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On the surface, "Blood Relations" seems a clever re-enactment of the infamous 1892 Fall River, Mass., ax murders.

These bloody deeds so appalled and fascinated America that the simple bit of doggerel that begins, "Lizzie Borden took an ax, and gave her mother 40 whacks," quickly entered our folklore and is still there 111 years later.

The evidence pointed enticingly to the strong-minded, daringly independent 34-year-old Lizzie as the killer of her father, Andrew Borden, and her stepmother, Abby, but the all-male jury saw the benign-seeming spinster as incapable of so horrendous an act. Even though she was acquitted, public opinion held Lizzie guilty, and she spent the rest of her life virtually ostracized.

One of Lizzie's few remaining friends was a Boston actress Nance O'Neil. Although the word could not be even whispered in those Victorian days, theirs was presumed to be a lesbian relationship. This is playwright Sharon Pollock's springboard into the nightmare of straightlaced servitude, which was the lot of most women in that male-dominated society.

During a visit to Fall River, Nance, generically called the Actress in the play, bores in on Lizzie, demanding to know if she really did it. In response, Lizzie suggests that they re-enact the day of the murders by playing a game in which the Actress plays the role of Lizzie, who, in turn, plays the maid Bridget, the only other person in the house during the murders.

Despite frequent flashbacks and flash-forwards, director Eda Holmes manages to keep the switching identities quite clear, and one is able to concentrate on the larger message: the appalling conditions under which the average woman lived.

Evidence piles up. Stepmother Abby has obviously settled for a loveless marriage to Andrew and is trying to force Lizzie, whose spirited independence she detests, into a similar marriage. Down deep, there is strong affection between Lizzie and her father. A prisoner in her father's home because of lack of independent means, Lizzie still maintains a sense of family continuity.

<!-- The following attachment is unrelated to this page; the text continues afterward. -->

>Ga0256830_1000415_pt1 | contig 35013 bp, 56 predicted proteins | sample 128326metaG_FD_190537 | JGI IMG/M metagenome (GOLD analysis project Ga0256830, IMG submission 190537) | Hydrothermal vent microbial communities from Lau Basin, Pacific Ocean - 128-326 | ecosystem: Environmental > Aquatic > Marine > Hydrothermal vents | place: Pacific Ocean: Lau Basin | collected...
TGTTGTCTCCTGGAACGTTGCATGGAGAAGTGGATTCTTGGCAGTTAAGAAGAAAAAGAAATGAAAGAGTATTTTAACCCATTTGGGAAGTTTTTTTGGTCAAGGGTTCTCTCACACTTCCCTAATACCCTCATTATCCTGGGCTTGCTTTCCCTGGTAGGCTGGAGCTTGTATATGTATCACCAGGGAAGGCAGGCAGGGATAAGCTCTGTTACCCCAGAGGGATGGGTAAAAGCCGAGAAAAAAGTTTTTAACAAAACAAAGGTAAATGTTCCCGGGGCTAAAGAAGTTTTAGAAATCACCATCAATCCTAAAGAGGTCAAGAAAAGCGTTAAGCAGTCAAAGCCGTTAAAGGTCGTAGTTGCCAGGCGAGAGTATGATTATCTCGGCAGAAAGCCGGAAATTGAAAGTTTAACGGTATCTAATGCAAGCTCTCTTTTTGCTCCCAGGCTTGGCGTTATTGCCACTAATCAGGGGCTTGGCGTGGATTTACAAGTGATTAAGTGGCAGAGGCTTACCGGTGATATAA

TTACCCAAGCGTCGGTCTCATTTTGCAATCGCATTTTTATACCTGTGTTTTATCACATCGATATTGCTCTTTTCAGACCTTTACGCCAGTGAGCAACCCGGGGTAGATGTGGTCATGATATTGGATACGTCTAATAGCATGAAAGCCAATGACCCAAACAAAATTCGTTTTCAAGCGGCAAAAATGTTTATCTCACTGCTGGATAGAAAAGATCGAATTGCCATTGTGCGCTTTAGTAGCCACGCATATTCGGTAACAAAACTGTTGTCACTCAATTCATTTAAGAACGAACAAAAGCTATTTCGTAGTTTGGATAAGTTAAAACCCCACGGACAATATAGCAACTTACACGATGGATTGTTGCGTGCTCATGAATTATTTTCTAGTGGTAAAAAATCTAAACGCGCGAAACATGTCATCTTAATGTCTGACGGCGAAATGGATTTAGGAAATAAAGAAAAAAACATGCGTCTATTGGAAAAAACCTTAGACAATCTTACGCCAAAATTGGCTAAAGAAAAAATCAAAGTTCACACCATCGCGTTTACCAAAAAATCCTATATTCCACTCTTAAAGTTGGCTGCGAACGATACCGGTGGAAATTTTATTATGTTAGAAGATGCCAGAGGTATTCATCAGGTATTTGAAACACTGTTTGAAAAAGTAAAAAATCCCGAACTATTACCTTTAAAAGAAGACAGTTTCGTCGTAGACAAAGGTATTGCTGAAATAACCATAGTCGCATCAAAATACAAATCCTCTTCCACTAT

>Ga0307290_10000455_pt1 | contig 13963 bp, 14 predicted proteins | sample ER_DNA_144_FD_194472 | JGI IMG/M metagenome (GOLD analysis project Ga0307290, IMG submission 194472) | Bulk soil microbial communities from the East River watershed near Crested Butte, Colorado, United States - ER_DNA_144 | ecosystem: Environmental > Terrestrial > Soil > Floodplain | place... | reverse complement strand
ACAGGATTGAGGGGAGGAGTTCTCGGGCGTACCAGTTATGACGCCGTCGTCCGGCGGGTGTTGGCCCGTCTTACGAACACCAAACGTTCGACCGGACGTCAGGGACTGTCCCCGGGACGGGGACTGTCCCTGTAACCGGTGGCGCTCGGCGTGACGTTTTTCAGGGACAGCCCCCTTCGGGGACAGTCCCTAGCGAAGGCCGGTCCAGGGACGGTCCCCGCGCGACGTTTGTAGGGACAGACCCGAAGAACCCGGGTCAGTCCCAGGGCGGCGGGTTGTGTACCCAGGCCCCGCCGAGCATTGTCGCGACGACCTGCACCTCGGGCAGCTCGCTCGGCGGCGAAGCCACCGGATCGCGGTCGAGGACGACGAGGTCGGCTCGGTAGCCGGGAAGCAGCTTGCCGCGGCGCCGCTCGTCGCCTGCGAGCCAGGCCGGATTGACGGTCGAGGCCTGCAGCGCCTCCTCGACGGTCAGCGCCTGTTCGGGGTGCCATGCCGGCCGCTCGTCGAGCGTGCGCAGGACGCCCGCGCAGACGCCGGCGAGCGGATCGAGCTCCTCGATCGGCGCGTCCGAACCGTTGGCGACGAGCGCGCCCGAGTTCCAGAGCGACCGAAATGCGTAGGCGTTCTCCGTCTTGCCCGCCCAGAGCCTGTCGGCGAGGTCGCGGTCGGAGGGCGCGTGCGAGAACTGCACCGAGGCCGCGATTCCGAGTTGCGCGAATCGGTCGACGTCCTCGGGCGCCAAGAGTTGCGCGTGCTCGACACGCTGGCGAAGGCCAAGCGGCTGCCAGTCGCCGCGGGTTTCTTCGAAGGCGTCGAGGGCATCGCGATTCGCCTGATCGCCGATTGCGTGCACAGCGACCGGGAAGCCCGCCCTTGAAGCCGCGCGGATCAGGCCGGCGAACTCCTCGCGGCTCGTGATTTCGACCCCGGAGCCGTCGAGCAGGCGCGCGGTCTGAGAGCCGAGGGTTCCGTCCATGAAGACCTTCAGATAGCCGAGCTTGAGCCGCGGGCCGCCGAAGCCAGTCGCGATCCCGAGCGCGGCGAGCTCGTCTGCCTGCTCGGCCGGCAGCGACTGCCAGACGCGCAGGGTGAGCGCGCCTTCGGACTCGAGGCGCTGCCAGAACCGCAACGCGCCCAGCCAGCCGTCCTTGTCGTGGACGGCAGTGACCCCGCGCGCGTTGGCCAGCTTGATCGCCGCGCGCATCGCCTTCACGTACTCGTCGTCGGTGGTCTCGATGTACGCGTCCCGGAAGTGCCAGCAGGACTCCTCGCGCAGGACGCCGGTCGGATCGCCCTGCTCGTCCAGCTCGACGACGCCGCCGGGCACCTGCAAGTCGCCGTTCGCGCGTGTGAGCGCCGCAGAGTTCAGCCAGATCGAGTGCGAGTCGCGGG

But Abby's two-faced brother Harry is about to con Andrew into signing family property over to Abby to prevent Lizzie from inheriting it. Andrew insists that Lizzie will be taken care of in his will with a stipend allowing her to remain in the family home, but only by paternal dispensation. And in a final breach with Lizzie, her stolid father decapitates Lizzie's pet pigeons over a trifling matter.

As these emotional crises are acted out, it becomes apparent that the play's thrust is not so much concerned with Lizzie's guilt or innocence, but with the conviction that everyone has a breaking point in the face of insuperable stress and oppression.

As the Actress, Laurie Paton gets progressively more involved in her role-reversal as Lizzie and eventually reaches a psychotic peak in which we're not sure whether she has achieved total empathy for Lizzie or has unlocked some repressed secret in her own soul. It's an extraordinary performance.

Jane Perry as Lizzie/Bridget seems to be taking a vacation from Lizzie's real tortured life by playing Bridget and watching the Actress become embroiled in emotions she has all too fully experienced. There's a restraint here that seems surprising at first, but logical on afterthought.

Michael Ball is very strong and maddeningly stolid as the father. But his softer side is winning enough that it leaves a disconnect between his projected character and his horrendous fate. Nora McLellan as Abby, however, is blindly selfish and sufficiently hateful in her jealousy of Lizzie that her being dispatched seems a good riddance.

The set by William Schmuck is a masterpiece of Victorian detail crammed into the Royal George Theatre's small stage, but the major credit goes to Holmes, whose stage direction generates an edge-of-the-seat tension that is reined in just when you feel it is going to become excessive.

Did Lizzie do it? The evidence in Pollock's play says yes, but the concluding dialogue between the Actress and Lizzie injects an unexpected reverse twist of ambiguity that prevents positive conclusions and will keep you wondering for days.


* * * 1/2

WHAT: "Blood Relations", psychodrama by Sharon Pollock

When: Through Nov. 30

Where : Royal George Theatre, Shaw Festival

Niagara -on-the-Lake, Ont.

Tickets: $30 to $77 (Canadian funds)

Info: (800) 511-SHAW

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